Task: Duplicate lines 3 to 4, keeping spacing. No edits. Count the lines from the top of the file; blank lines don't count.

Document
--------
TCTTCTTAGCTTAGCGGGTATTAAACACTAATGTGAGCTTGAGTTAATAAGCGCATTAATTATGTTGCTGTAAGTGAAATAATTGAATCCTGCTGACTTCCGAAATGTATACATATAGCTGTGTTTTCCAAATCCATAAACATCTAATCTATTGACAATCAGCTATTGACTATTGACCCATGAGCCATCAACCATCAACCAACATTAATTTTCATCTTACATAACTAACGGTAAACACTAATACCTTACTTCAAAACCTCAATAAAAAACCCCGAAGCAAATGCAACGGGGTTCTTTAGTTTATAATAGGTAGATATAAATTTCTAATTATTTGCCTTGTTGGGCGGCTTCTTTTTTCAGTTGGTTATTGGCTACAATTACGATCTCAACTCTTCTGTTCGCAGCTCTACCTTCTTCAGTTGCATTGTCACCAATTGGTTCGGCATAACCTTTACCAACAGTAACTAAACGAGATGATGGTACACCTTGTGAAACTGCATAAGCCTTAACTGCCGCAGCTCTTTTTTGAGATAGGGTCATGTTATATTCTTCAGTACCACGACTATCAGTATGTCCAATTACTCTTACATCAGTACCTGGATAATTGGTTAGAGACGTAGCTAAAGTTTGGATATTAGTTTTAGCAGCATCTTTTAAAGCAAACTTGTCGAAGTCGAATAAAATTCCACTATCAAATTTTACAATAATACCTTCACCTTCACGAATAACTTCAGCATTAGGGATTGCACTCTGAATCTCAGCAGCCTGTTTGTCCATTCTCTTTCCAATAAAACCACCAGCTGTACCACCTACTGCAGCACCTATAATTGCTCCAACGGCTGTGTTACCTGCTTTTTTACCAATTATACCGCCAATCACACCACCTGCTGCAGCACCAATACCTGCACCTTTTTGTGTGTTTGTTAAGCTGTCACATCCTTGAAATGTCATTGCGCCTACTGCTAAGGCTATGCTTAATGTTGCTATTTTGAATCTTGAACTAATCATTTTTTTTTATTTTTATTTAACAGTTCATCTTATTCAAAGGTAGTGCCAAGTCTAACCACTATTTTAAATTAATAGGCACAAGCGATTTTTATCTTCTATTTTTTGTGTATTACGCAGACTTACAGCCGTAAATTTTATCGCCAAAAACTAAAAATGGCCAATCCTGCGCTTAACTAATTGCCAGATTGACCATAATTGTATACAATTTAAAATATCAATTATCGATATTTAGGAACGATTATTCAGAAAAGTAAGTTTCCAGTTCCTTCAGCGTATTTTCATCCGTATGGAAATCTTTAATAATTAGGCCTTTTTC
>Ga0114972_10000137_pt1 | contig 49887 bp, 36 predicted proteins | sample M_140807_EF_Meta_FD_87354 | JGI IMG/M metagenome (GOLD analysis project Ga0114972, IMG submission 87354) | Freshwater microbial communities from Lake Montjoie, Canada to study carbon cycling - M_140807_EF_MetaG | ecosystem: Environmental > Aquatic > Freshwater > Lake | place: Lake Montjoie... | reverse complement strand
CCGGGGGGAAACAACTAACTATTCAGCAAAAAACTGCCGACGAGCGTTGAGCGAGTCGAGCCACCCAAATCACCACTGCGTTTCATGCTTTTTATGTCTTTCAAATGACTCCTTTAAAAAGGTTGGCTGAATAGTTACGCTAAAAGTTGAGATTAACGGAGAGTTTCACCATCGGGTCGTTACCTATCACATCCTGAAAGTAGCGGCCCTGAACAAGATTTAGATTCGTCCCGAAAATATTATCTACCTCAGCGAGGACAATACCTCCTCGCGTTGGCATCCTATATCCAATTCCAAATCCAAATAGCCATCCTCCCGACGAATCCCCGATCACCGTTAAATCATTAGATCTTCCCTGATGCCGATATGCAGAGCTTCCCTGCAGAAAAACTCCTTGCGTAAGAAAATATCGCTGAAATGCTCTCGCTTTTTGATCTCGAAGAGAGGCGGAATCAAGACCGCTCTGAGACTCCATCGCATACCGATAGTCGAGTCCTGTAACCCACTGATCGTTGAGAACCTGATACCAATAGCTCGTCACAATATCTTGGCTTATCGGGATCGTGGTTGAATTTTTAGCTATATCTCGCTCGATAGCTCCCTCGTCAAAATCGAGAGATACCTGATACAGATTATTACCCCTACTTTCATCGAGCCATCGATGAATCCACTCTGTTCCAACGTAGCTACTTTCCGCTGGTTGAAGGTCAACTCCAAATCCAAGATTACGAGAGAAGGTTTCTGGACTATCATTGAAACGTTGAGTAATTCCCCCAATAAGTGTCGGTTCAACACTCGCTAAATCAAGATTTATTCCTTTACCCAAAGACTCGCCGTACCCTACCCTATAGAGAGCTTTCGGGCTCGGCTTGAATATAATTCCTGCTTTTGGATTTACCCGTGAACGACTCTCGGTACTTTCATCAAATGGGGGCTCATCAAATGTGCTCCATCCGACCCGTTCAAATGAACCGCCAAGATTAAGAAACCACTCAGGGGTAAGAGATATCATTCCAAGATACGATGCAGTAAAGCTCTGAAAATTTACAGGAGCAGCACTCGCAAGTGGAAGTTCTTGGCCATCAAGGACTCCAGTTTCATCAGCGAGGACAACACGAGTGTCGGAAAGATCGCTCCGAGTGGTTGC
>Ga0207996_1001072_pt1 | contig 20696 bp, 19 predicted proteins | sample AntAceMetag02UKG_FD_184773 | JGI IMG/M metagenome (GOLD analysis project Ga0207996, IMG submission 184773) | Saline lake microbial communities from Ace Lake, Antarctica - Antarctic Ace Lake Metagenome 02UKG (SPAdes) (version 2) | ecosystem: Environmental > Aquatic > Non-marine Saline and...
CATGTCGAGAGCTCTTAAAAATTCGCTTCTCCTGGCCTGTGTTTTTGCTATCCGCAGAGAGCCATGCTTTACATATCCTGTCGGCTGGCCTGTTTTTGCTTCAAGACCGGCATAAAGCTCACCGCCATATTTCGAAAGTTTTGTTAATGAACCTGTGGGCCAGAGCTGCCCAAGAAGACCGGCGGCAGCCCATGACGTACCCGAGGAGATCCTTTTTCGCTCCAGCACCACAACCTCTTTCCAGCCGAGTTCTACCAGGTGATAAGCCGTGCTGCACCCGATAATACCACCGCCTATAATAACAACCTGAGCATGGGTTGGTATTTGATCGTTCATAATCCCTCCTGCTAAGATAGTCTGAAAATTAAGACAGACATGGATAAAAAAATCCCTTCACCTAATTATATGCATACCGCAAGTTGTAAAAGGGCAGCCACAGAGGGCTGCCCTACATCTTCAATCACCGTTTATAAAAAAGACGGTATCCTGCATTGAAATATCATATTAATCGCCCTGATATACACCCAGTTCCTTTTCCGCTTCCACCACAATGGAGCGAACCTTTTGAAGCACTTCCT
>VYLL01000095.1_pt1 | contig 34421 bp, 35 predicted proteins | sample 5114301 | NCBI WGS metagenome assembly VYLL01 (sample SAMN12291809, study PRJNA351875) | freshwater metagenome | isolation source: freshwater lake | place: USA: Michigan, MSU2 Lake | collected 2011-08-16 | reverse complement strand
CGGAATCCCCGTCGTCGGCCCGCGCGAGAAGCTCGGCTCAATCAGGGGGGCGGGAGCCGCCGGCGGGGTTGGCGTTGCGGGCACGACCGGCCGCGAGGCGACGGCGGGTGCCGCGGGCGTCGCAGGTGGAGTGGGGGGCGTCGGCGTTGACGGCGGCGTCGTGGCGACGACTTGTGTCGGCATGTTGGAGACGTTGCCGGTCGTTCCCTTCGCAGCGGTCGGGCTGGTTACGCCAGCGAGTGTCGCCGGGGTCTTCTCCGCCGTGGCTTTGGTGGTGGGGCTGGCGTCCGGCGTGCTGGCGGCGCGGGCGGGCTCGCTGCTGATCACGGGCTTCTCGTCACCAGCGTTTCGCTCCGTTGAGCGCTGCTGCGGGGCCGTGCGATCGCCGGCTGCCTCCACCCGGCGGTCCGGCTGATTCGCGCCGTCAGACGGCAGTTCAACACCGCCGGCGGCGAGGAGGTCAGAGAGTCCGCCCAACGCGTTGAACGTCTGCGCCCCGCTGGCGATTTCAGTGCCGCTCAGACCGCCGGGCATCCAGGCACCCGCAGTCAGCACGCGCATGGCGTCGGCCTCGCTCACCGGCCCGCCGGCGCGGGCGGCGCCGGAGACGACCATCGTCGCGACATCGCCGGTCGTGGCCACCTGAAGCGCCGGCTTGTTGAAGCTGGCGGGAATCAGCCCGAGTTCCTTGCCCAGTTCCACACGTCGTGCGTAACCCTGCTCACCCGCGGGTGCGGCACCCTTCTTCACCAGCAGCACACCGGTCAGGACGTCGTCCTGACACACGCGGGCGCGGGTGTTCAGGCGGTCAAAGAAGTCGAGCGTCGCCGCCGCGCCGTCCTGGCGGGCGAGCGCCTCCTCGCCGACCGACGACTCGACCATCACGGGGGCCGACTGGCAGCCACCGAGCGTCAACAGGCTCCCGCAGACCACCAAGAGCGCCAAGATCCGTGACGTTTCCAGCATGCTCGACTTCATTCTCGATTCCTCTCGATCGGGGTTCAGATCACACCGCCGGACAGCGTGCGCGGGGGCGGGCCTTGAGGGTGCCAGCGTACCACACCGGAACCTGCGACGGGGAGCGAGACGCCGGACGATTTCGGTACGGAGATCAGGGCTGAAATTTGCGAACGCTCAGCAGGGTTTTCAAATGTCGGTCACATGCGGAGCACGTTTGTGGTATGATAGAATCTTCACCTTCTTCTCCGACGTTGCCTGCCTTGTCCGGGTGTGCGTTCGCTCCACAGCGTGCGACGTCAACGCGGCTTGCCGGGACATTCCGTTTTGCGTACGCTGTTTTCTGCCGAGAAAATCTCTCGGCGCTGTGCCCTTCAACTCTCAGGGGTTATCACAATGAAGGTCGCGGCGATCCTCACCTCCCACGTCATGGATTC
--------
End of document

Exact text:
CCGGGGGGAAACAACTAACTATTCAGCAAAAAACTGCCGACGAGCGTTGAGCGAGTCGAGCCACCCAAATCACCACTGCGTTTCATGCTTTTTATGTCTTTCAAATGACTCCTTTAAAAAGGTTGGCTGAATAGTTACGCTAAAAGTTGAGATTAACGGAGAGTTTCACCATCGGGTCGTTACCTATCACATCCTGAAAGTAGCGGCCCTGAACAAGATTTAGATTCGTCCCGAAAATATTATCTACCTCAGCGAGGACAATACCTCCTCGCGTTGGCATCCTATATCCAATTCCAAATCCAAATAGCCATCCTCCCGACGAATCCCCGATCACCGTTAAATCATTAGATCTTCCCTGATGCCGATATGCAGAGCTTCCCTGCAGAAAAACTCCTTGCGTAAGAAAATATCGCTGAAATGCTCTCGCTTTTTGATCTCGAAGAGAGGCGGAATCAAGACCGCTCTGAGACTCCATCGCATACCGATAGTCGAGTCCTGTAACCCACTGATCGTTGAGAACCTGATACCAATAGCTCGTCACAATATCTTGGCTTATCGGGATCGTGGTTGAATTTTTAGCTATATCTCGCTCGATAGCTCCCTCGTCAAAATCGAGAGATACCTGATACAGATTATTACCCCTACTTTCATCGAGCCATCGATGAATCCACTCTGTTCCAACGTAGCTACTTTCCGCTGGTTGAAGGTCAACTCCAAATCCAAGATTACGAGAGAAGGTTTCTGGACTATCATTGAAACGTTGAGTAATTCCCCCAATAAGTGTCGGTTCAACACTCGCTAAATCAAGATTTATTCCTTTACCCAAAGACTCGCCGTACCCTACCCTATAGAGAGCTTTCGGGCTCGGCTTGAATATAATTCCTGCTTTTGGATTTACCCGTGAACGACTCTCGGTACTTTCATCAAATGGGGGCTCATCAAATGTGCTCCATCCGACCCGTTCAAATGAACCGCCAAGATTAAGAAACCACTCAGGGGTAAGAGATATCATTCCAAGATACGATGCAGTAAAGCTCTGAAAATTTACAGGAGCAGCACTCGCAAGTGGAAGTTCTTGGCCATCAAGGACTCCAGTTTCATCAGCGAGGACAACACGAGTGTCGGAAAGATCGCTCCGAGTGGTTGC
>Ga0207996_1001072_pt1 | contig 20696 bp, 19 predicted proteins | sample AntAceMetag02UKG_FD_184773 | JGI IMG/M metagenome (GOLD analysis project Ga0207996, IMG submission 184773) | Saline lake microbial communities from Ace Lake, Antarctica - Antarctic Ace Lake Metagenome 02UKG (SPAdes) (version 2) | ecosystem: Environmental > Aquatic > Non-marine Saline and...